The report stated that the impact of the collapse of world trade had been more pronounced in the least developed countries than elsewhere, due to their high level of openness and their reliance on primary commodities and low value-added labour-intensive manufacturing, he said. The drop in commodity prices, coupled with the decline in demand for exports, had caused output, and subsequently employment and Government revenue, to shrink. Real gross domestic product (GDP) growth in least developed countries had shrunk to 6.4 per cent in 2008 -- down from 7.8 per cent in 2007 -- marking the first time in five years that growth fell below the 7 per cent target set by the Programme of Action. Per capita income growth had also fallen, to 2 per cent in 2008. That would push a large number of people into poverty. The decline in migrants’ remittances, an important source of income, compounded that situation. The drop in ODA could further exacerbate things.
Least developed countries were not likely to meet most of the targets of the Decade’s Programme of Action, he said. A key constraint was weak productive capacity, coupled with limited diversification. Strengthening those areas was crucial for sustained growth and poverty reduction. Least developed countries also lacked the resources to adapt to climate change. That called for a renewed and strengthened partnership between the least developed countries and their development partners, which should be a priority for the Fourth United Nations Conference on Least Developed Countries in 2011.
Introducing the report on the Almaty Programme of Action, he said landlocked developing countries continued to be marginalized in the global economy; their share of world trade stood at 0.7 per cent in 2007, up from 0.5 per cent in 2003. That consistently dismal performance underscored their continued difficulty in achieving development due to their lack of access to the sea, distance from world markets, lack of export diversification, reliance on a few commodities, prohibitive trade transaction costs, dependence on official aid and inadequate foreign reserve levels. The drop in commodity prices, acute reductions in foreign direct investment and trade finance difficulties had deepened their economic woes.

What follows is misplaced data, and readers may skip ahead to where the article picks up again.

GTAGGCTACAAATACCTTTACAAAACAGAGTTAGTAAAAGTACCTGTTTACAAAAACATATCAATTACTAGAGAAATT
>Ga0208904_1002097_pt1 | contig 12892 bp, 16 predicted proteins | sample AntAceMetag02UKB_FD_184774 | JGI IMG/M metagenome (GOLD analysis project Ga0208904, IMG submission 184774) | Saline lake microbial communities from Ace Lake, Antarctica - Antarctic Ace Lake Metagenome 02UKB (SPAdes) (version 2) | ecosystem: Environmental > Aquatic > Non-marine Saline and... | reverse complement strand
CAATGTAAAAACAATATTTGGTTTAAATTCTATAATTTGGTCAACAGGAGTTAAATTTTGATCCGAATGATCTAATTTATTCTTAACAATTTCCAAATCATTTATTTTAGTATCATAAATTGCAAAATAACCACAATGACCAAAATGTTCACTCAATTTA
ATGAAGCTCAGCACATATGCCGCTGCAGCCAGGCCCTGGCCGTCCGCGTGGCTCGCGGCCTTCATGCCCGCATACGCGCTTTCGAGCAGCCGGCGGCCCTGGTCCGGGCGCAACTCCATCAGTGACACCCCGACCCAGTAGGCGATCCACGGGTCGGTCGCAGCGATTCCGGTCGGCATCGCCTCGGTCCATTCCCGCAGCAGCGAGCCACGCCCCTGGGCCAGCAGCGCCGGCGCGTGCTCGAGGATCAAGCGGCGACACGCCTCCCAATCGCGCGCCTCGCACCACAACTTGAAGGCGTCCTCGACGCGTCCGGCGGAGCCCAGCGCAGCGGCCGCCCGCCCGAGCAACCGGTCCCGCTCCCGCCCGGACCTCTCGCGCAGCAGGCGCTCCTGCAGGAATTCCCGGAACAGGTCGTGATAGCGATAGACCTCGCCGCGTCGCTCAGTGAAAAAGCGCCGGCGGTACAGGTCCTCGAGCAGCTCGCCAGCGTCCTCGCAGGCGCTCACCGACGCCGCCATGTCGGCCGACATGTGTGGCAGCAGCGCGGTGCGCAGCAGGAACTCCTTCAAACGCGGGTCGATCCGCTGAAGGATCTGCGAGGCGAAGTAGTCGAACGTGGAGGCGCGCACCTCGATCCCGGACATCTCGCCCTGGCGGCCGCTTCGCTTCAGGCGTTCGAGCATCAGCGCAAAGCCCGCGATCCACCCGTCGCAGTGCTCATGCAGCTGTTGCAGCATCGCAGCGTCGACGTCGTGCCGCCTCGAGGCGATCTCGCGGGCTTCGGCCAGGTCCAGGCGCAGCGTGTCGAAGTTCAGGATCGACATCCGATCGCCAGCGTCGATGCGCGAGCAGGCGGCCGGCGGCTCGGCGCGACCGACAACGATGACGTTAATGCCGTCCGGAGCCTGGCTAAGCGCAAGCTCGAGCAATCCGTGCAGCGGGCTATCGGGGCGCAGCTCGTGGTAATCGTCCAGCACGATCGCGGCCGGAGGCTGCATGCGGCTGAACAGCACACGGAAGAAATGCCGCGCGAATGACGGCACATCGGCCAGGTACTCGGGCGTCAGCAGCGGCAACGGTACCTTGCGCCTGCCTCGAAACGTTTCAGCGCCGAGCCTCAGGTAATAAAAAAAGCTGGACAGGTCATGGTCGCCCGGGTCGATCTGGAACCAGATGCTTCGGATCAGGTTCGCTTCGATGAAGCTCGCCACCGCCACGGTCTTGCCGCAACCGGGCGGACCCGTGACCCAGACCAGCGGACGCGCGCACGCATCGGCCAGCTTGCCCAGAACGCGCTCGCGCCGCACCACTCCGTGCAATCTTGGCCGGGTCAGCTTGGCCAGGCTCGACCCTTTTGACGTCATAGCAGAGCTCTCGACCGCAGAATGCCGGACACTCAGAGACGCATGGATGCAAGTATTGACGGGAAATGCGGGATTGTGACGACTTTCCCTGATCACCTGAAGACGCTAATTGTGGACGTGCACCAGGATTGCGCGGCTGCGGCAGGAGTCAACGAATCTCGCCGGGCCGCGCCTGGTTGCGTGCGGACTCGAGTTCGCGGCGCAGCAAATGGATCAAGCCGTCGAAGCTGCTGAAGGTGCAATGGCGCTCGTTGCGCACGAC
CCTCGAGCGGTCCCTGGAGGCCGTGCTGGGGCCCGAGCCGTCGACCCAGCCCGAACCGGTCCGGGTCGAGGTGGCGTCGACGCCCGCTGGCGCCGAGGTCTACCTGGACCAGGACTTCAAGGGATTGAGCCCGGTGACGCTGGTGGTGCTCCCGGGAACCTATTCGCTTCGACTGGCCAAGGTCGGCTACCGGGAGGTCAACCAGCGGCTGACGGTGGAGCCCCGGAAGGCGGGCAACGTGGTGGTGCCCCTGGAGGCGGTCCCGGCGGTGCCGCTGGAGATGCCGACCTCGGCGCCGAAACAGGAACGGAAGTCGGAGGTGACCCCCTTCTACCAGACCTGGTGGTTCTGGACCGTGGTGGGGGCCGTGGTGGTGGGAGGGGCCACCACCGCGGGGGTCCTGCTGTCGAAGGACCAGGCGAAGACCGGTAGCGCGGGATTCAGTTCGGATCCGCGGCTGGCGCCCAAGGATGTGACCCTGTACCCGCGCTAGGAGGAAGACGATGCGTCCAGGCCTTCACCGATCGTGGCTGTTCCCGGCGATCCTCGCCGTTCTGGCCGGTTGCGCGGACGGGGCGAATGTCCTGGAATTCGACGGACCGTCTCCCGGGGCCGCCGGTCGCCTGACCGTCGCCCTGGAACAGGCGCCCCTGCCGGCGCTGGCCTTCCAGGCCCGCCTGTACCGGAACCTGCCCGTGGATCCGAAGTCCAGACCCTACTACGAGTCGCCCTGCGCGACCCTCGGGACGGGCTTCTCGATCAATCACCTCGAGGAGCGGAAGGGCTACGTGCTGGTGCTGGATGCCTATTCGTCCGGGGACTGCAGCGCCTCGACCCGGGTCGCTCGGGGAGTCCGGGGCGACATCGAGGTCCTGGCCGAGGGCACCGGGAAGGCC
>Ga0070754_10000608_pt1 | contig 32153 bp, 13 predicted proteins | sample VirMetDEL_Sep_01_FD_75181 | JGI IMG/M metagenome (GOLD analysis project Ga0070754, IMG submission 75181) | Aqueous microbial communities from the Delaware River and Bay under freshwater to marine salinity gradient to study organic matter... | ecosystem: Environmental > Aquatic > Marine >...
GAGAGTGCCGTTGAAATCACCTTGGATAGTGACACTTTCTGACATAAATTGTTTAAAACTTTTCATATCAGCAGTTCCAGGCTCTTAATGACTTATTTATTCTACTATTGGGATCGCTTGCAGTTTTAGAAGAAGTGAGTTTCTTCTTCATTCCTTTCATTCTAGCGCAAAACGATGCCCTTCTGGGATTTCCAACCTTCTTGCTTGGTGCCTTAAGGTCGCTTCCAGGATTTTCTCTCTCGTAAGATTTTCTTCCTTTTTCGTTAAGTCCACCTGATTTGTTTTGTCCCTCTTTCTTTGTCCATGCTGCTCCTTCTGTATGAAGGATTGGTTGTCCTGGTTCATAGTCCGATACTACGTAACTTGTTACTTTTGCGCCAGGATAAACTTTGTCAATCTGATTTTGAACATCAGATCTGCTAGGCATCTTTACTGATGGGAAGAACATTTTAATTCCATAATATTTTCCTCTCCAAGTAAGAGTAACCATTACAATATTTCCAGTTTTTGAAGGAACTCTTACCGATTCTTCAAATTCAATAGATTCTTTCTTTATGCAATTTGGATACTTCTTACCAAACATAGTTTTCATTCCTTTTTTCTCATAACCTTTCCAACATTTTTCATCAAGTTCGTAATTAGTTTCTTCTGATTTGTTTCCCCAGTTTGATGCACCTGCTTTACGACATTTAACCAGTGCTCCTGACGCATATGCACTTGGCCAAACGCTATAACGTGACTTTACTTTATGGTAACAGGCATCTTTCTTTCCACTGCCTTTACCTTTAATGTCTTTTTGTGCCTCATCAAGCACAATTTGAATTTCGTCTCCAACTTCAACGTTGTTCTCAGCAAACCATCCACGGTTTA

Between 2003 and 2007, the GDP of landlocked developing countries had grown 7.7 per cent on average annually, and average GDP per capita had almost doubled, he said. But, the International Monetary Fund (IMF) predicted that the drop in exports and commodity prices would sharply drive down growth in 2009, in 27 of the 31 landlocked developing countries. He urgently called on the international community to give additional and predictable development assistance in the form of flexible, concessional and quickly disbursed financial resources to assist landlocked countries facing major financial gaps. The international community should also support crucial national and regional trade and transport infrastructure development, to ensure landlocked countries’ connectivity to sea ports.
He pointed to infrastructure development and upgrade projects that were under way and had been supported by donors, such as the Trans-Asian Railway. The Asian Highway Network had achieved its goal of connecting all landlocked developing countries in the region. The African Union and the New Economic Partnership for Africa’s Development (NEPAD) had created the Programme for Infrastructure Development in Africa. Those projects had been fruitful. In the past three years, the average time for a landlocked country to export products had been reduced by a week, and the time for importing products had dropped by six days. That would reduce transport costs and boost efficiency, but the underlying figures were still too high for many landlocked developing countries, especially in Central Asia and West Africa.
SOPHIE BELFRAGE BECKER (Sweden), speaking on behalf on the European Union, said that the food, fuel and financial crises and the effects of climate change had exacerbated the already unstable situation in the least developed countries, where more than half the people still lived on less than $1.25 a day, and she reaffirmed the European Union’s commitment to fulfilling the Brussels Programme of Action, which had come out of the Third United Nations Conference on Least Developed Countries. Given that the European Unionhad hosted the 2001 Conference in Brussels, the organization had a special interest in its outcome.